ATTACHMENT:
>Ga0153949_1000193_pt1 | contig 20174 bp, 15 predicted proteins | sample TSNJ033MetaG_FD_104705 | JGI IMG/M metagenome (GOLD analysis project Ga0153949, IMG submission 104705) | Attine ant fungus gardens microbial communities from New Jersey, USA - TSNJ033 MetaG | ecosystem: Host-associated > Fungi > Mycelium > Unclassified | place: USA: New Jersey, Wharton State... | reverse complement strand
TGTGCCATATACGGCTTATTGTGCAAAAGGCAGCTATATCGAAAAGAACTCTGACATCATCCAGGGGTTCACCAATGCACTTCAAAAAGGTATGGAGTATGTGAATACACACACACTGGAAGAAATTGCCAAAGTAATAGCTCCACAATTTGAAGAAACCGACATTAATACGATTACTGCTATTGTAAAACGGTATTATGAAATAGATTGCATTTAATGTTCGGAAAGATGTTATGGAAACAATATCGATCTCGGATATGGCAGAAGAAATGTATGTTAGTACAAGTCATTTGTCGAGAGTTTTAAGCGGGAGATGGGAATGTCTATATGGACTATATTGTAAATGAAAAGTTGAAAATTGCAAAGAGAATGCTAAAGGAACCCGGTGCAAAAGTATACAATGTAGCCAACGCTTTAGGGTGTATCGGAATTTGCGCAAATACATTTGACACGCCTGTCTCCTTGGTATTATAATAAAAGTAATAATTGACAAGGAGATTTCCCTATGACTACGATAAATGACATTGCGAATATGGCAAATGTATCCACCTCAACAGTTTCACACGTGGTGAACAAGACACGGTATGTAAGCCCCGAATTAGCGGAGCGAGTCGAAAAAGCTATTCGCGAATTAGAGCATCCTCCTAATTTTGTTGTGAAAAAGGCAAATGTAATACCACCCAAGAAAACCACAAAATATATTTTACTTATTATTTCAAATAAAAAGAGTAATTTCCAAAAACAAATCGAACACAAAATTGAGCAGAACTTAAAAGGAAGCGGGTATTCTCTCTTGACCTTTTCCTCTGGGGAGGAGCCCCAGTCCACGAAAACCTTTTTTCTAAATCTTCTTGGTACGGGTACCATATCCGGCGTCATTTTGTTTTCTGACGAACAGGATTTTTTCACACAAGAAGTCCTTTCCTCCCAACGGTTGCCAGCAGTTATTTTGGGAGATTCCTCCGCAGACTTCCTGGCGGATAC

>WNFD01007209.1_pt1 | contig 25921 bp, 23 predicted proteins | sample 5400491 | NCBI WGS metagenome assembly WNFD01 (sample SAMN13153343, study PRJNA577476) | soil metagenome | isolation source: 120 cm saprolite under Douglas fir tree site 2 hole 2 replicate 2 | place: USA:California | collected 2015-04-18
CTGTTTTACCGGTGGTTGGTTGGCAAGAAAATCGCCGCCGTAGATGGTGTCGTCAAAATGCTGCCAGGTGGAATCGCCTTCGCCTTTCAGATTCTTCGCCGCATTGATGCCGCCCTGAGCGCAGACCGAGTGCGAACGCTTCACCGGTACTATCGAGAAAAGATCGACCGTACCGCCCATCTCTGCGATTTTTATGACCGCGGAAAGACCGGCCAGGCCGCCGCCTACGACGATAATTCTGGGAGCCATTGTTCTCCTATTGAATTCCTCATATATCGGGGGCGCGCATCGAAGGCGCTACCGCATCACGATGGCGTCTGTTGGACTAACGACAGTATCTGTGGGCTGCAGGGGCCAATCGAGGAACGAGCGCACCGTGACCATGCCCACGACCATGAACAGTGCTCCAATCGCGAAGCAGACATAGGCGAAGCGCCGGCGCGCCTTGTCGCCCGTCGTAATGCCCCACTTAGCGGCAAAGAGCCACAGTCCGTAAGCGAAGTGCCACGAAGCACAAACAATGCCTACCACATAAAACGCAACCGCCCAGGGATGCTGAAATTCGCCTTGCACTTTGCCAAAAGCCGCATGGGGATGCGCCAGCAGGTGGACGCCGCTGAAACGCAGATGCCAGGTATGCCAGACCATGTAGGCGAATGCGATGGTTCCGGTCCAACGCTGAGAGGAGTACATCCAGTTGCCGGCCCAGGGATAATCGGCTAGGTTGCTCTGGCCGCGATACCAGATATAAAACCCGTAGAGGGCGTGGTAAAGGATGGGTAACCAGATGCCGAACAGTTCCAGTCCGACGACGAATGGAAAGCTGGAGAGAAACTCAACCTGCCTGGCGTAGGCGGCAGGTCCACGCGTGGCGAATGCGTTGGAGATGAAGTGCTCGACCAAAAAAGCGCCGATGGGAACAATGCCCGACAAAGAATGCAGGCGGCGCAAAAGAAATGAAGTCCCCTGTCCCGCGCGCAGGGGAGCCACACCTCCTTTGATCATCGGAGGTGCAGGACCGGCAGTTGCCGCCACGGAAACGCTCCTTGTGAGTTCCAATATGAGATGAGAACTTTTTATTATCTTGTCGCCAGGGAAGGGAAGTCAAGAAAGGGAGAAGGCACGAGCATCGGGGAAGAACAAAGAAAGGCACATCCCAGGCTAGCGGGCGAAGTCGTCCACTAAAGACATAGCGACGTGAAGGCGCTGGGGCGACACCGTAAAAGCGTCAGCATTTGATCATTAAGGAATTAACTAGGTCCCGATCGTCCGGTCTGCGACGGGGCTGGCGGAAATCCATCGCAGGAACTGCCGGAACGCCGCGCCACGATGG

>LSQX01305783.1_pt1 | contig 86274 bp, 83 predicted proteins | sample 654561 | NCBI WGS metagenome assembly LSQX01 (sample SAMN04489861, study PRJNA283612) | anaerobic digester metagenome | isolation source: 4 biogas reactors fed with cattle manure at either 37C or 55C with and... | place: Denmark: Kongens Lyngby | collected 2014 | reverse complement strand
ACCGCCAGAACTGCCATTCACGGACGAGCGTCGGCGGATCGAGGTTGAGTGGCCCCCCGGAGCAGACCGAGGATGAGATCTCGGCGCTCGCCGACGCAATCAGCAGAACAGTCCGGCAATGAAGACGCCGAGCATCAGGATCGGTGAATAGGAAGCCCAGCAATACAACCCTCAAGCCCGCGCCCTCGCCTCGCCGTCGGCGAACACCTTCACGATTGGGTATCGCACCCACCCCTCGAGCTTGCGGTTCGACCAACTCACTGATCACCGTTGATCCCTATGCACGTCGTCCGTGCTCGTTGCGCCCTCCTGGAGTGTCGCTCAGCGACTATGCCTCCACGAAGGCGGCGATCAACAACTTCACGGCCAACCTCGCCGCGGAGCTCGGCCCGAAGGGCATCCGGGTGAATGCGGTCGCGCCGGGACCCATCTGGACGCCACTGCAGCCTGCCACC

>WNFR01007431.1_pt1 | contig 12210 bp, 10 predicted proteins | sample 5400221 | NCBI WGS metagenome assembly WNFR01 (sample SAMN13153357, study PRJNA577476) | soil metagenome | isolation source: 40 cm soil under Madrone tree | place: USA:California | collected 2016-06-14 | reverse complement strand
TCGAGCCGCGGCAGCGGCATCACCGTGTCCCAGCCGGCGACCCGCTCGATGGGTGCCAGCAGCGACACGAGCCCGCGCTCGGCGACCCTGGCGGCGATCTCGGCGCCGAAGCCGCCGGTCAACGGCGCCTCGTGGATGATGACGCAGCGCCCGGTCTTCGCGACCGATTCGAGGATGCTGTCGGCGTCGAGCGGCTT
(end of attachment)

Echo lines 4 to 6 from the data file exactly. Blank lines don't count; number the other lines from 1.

CTGTTTTACCGGTGGTTGGTTGGCAAGAAAATCGCCGCCGTAGATGGTGTCGTCAAAATGCTGCCAGGTGGAATCGCCTTCGCCTTTCAGATTCTTCGCCGCATTGATGCCGCCCTGAGCGCAGACCGAGTGCGAACGCTTCACCGGTACTATCGAGAAAAGATCGACCGTACCGCCCATCTCTGCGATTTTTATGACCGCGGAAAGACCGGCCAGGCCGCCGCCTACGACGATAATTCTGGGAGCCATTGTTCTCCTATTGAATTCCTCATATATCGGGGGCGCGCATCGAAGGCGCTACCGCATCACGATGGCGTCTGTTGGACTAACGACAGTATCTGTGGGCTGCAGGGGCCAATCGAGGAACGAGCGCACCGTGACCATGCCCACGACCATGAACAGTGCTCCAATCGCGAAGCAGACATAGGCGAAGCGCCGGCGCGCCTTGTCGCCCGTCGTAATGCCCCACTTAGCGGCAAAGAGCCACAGTCCGTAAGCGAAGTGCCACGAAGCACAAACAATGCCTACCACATAAAACGCAACCGCCCAGGGATGCTGAAATTCGCCTTGCACTTTGCCAAAAGCCGCATGGGGATGCGCCAGCAGGTGGACGCCGCTGAAACGCAGATGCCAGGTATGCCAGACCATGTAGGCGAATGCGATGGTTCCGGTCCAACGCTGAGAGGAGTACATCCAGTTGCCGGCCCAGGGATAATCGGCTAGGTTGCTCTGGCCGCGATACCAGATATAAAACCCGTAGAGGGCGTGGTAAAGGATGGGTAACCAGATGCCGAACAGTTCCAGTCCGACGACGAATGGAAAGCTGGAGAGAAACTCAACCTGCCTGGCGTAGGCGGCAGGTCCACGCGTGGCGAATGCGTTGGAGATGAAGTGCTCGACCAAAAAAGCGCCGATGGGAACAATGCCCGACAAAGAATGCAGGCGGCGCAAAAGAAATGAAGTCCCCTGTCCCGCGCGCAGGGGAGCCACACCTCCTTTGATCATCGGAGGTGCAGGACCGGCAGTTGCCGCCACGGAAACGCTCCTTGTGAGTTCCAATATGAGATGAGAACTTTTTATTATCTTGTCGCCAGGGAAGGGAAGTCAAGAAAGGGAGAAGGCACGAGCATCGGGGAAGAACAAAGAAAGGCACATCCCAGGCTAGCGGGCGAAGTCGTCCACTAAAGACATAGCGACGTGAAGGCGCTGGGGCGACACCGTAAAAGCGTCAGCATTTGATCATTAAGGAATTAACTAGGTCCCGATCGTCCGGTCTGCGACGGGGCTGGCGGAAATCCATCGCAGGAACTGCCGGAACGCCGCGCCACGATGG

>LSQX01305783.1_pt1 | contig 86274 bp, 83 predicted proteins | sample 654561 | NCBI WGS metagenome assembly LSQX01 (sample SAMN04489861, study PRJNA283612) | anaerobic digester metagenome | isolation source: 4 biogas reactors fed with cattle manure at either 37C or 55C with and... | place: Denmark: Kongens Lyngby | collected 2014 | reverse complement strand
ACCGCCAGAACTGCCATTCACGGACGAGCGTCGGCGGATCGAGGTTGAGTGGCCCCCCGGAGCAGACCGAGGATGAGATCTCGGCGCTCGCCGACGCAATCAGCAGAACAGTCCGGCAATGAAGACGCCGAGCATCAGGATCGGTGAATAGGAAGCCCAGCAATACAACCCTCAAGCCCGCGCCCTCGCCTCGCCGTCGGCGAACACCTTCACGATTGGGTATCGCACCCACCCCTCGAGCTTGCGGTTCGACCAACTCACTGATCACCGTTGATCCCTATGCACGTCGTCCGTGCTCGTTGCGCCCTCCTGGAGTGTCGCTCAGCGACTATGCCTCCACGAAGGCGGCGATCAACAACTTCACGGCCAACCTCGCCGCGGAGCTCGGCCCGAAGGGCATCCGGGTGAATGCGGTCGCGCCGGGACCCATCTGGACGCCACTGCAGCCTGCCACC